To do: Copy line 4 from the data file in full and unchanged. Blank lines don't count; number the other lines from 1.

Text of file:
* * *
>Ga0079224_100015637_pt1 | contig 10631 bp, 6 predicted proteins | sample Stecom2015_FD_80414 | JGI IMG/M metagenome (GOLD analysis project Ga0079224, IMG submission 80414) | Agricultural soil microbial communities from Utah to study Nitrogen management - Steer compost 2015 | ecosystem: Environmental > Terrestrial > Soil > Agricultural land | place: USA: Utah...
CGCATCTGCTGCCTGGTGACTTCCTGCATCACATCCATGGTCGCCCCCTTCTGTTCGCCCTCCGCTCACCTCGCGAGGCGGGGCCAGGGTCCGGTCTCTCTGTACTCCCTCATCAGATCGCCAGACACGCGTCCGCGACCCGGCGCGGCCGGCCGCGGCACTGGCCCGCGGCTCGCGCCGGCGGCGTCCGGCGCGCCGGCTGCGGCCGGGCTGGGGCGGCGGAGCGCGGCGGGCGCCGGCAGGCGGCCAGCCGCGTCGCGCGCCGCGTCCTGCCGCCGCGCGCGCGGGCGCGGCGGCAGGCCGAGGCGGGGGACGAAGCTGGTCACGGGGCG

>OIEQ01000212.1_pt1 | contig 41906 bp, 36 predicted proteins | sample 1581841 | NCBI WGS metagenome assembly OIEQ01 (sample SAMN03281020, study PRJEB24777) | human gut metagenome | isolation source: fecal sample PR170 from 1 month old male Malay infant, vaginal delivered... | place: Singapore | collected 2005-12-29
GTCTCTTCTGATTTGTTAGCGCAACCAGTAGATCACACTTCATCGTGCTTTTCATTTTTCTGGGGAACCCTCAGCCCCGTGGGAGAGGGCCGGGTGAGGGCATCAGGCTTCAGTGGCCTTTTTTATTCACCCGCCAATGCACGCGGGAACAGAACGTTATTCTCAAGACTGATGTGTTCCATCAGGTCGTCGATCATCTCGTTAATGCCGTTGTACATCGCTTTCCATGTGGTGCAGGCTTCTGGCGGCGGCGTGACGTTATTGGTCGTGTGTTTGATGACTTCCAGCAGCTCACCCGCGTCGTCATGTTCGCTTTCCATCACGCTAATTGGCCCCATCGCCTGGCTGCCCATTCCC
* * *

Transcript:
GTCTCTTCTGATTTGTTAGCGCAACCAGTAGATCACACTTCATCGTGCTTTTCATTTTTCTGGGGAACCCTCAGCCCCGTGGGAGAGGGCCGGGTGAGGGCATCAGGCTTCAGTGGCCTTTTTTATTCACCCGCCAATGCACGCGGGAACAGAACGTTATTCTCAAGACTGATGTGTTCCATCAGGTCGTCGATCATCTCGTTAATGCCGTTGTACATCGCTTTCCATGTGGTGCAGGCTTCTGGCGGCGGCGTGACGTTATTGGTCGTGTGTTTGATGACTTCCAGCAGCTCACCCGCGTCGTCATGTTCGCTTTCCATCACGCTAATTGGCCCCATCGCCTGGCTGCCCATTCCC